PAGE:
Frankel (pink cap) maintainted his unbeaten record in the Lockinge StakesPICTURE: Edward Whitaker (racingpost.com/photos)
Dreaming of Goodwood for Frankel and Caviar
WORLD CLASS: an analysis of the international scene according to Racing PostRatings
IN THE last two weeks Frankel and Black Caviar have shown they are still the best in the world.
On Saturday, Frankel matched his best RPR of 139+ by defeating old foe Excelebration by five lengths in the Lockinge Stakes, taking his unbeaten record to ten.
That came just seven days after Black Caviar proved she is still the best mare Racing Post Ratings have ever seen by winning a Group 1 without raising a gallop, taking her unbeaten record to 21.
He is a long-striding monster and she could be the fastest we've ever seen. Two of the greatest horses to walk the earth; two unbeaten champions representing the best their hemispheres have to offer; two horses, this summer, who will be running in the same time and place.
A meeting between the pair has been long touted and short expected. The perfect conditions for each had seemed so far apart that a compromise may never be reached. Until now.
Both Sir Henry Cecil and Peter Moody have been open to a match ontheir own terms but it was only ever on the middle ground that a meaningful meeting could take place.
Over 6f in Melbourne or over 1m at Ascot the results would be inevitable and excuses for the defeated quick to hand. Such events would be pointless, but we could be getting closer to a compromise.
Cecil recently suggested Frankel will stay at a mile for the Queen Anne and the Sussex Stakes in the coming months, which means the middle ground is a little more achievable than it might have been had he gone up to 1m2f.
Another glimmer of hope for the match came last week, when Sir Henry said he would love to see Frankel take on Black Caviar. Because, said the man knighted for services to horse racing, it would be good for racing.
He thought the Sussex Stakes was the only place it could happen. That's a race Frankel won last year, in his hemisphere, on his date of choice, at a trip Black Caviar has never run over. Not exactly the middle ground.
But if Team Frankel could concede on just one point there is the chance that a meaningful and, more to the point, spectacular clash of the titans could take place.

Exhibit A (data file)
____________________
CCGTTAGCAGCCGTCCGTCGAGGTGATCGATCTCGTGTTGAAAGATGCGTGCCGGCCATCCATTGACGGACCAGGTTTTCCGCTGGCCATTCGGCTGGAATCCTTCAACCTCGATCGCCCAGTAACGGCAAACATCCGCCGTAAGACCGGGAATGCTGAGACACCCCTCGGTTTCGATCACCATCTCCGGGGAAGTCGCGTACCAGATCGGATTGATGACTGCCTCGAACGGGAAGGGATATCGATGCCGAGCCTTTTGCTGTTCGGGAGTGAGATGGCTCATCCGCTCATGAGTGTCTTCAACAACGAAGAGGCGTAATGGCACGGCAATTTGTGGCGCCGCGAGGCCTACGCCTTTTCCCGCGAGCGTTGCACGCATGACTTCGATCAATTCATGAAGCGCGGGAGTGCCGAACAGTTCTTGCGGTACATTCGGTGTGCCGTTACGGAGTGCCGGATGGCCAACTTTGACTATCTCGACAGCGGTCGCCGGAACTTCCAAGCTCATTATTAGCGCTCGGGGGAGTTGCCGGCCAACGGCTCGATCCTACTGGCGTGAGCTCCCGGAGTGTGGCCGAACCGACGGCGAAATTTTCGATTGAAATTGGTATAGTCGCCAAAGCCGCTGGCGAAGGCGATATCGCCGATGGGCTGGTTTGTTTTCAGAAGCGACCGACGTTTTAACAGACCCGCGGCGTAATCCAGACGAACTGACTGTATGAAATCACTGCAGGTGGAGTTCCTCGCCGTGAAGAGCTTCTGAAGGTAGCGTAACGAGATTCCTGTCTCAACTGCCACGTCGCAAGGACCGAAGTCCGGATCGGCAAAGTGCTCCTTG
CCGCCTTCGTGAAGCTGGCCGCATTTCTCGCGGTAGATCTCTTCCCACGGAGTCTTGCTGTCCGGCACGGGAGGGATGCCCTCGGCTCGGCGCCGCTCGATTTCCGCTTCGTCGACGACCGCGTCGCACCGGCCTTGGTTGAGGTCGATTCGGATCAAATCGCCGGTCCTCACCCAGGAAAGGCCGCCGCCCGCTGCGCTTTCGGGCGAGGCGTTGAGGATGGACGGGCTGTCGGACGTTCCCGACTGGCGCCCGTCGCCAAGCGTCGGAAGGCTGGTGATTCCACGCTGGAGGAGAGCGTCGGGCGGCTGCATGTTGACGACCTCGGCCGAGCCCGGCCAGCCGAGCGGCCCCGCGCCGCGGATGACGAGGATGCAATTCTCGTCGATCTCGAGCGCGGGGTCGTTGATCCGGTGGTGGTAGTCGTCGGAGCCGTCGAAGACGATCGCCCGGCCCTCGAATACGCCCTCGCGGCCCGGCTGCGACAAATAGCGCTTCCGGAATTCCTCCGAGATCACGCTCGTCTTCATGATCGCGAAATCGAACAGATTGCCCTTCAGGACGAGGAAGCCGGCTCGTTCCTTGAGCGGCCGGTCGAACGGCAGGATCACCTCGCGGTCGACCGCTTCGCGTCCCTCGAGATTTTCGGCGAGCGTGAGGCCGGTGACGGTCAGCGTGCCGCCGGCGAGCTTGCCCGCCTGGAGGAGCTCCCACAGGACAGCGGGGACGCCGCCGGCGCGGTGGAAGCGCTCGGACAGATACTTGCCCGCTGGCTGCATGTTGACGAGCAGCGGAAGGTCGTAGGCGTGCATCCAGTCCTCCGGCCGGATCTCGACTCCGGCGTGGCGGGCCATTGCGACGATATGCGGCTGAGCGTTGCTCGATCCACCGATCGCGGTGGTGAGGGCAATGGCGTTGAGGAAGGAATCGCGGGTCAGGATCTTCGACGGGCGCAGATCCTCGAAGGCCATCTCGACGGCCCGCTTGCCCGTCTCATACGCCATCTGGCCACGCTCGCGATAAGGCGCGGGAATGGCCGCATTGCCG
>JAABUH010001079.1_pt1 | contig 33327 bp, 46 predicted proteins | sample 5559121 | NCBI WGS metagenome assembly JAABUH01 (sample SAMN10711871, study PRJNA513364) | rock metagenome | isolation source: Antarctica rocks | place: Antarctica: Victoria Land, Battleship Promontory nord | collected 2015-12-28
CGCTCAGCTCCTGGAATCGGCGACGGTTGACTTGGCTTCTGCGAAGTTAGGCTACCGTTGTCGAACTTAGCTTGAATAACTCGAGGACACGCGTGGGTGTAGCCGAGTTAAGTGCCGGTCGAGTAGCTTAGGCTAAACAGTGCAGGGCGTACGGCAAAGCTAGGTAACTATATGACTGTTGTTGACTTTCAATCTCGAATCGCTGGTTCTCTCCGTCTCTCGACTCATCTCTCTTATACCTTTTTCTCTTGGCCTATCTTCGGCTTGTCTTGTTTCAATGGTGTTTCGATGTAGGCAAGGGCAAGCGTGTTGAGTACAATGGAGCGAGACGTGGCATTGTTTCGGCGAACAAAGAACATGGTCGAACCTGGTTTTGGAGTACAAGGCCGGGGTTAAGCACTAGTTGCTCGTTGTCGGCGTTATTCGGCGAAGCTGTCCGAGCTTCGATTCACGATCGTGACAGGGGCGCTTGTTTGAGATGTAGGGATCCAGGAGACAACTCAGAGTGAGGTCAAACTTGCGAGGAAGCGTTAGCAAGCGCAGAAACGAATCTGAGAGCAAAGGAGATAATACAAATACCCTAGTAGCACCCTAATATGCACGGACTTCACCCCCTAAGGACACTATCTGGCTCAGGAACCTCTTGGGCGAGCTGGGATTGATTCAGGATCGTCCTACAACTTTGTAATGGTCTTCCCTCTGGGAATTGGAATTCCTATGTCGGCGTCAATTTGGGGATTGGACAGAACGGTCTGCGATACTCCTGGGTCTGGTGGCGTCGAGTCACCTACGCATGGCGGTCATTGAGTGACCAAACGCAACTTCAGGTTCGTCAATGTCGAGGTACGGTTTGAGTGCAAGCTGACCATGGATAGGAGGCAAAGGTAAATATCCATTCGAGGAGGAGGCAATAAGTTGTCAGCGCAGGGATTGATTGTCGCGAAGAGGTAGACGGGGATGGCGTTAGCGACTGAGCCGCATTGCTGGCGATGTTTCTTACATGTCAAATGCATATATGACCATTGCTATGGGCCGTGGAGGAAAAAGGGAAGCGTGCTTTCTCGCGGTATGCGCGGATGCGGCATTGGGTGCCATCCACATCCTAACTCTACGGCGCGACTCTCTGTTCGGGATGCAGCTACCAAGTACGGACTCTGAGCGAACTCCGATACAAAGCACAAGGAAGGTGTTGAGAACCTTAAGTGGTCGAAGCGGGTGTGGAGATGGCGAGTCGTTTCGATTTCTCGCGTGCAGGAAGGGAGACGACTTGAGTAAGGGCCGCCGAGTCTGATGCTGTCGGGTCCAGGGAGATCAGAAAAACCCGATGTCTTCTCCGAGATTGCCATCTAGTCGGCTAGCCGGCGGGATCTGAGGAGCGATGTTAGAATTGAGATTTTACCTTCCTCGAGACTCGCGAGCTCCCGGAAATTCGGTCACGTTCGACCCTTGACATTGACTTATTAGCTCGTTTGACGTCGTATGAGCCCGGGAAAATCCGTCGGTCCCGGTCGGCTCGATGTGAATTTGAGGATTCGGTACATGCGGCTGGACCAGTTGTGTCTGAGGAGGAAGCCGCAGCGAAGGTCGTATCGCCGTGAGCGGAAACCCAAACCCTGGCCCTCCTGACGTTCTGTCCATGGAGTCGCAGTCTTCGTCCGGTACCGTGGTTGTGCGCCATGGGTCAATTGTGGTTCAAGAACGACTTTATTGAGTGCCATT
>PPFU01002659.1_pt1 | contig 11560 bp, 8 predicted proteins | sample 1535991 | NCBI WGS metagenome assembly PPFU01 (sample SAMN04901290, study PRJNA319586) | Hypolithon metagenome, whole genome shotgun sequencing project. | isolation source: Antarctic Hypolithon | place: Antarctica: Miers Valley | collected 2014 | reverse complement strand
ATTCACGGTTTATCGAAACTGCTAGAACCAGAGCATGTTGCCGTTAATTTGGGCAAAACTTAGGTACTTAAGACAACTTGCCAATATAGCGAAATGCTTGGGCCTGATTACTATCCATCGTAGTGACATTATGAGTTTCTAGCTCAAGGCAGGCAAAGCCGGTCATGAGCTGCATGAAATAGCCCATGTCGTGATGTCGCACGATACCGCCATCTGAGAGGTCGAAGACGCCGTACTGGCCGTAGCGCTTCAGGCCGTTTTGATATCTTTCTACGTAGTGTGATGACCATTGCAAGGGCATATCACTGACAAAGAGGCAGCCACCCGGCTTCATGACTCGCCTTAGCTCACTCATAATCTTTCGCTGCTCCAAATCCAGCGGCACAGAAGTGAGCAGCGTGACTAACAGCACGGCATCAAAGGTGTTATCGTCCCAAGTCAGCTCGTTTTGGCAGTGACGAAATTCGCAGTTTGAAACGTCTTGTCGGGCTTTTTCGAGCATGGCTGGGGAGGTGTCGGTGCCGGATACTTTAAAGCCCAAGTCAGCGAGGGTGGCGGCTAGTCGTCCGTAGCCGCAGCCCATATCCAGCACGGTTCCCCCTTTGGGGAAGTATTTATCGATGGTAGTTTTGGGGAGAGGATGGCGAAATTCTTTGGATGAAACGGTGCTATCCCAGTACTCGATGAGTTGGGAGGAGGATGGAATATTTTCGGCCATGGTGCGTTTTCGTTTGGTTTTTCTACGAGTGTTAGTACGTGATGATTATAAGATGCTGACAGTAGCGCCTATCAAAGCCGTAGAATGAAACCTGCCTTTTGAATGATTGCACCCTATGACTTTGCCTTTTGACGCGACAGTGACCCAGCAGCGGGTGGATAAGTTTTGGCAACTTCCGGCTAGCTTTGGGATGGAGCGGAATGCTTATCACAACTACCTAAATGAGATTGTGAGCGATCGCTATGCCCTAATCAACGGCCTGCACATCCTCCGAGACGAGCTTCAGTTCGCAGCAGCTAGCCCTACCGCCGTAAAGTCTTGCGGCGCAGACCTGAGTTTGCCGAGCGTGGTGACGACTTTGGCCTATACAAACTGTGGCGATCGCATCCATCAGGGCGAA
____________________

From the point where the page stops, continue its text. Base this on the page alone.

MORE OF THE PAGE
The race could still be run on Frankel's schedule, in his country, on his track, on his day of choice, but not over a mile.
Instead a one-off race should be created at Glorious Goodwood. It would be over 7f (for fairness) and a match race (to avoid trouble in running and for spectacle).
An easy downhill 7f round Goodwood is one of the most unbiased meeting places they could wish to find for the Northern and Southern hemisphere champions. It would accommodate both parties.
Frankel's team would still get everything their own way in terms of venue and schedule – and he did hammer Excelebration over an easy 7f at Newbury last year, while Black Caviar has also won over an easy 7f.
There is a slight question mark over the mare being fully effective in a strongly run 7f, as her only win at the trip came in a muddling race, but she has officially won over 1400m and Peter Moody is confident she can handle it.
In terms of how a match race would play out, Goodwood is a solid choice of venue. Because it is downhill, front runners don't always come back to the field, so neither horse will want to give away too much ground.
It would be toe-to-toe from gate to wire, solid fractions, eyeball to eyeball, tension building throughout and nothing left at the finish; both horses drawing from each other that which other good horses could not touch.
In the Nassau Stakes at the same track a few years ago Alexander Goldrun and Ouija Board had a memorable battle, where neither would give an inch and they wound up separated by just a short head.
In the Frankel and Black Caviar match, both horses have such high cruising speeds and so much class and determination, this race could produce a similar finish to the 2006 Nassau – only with much greater significance.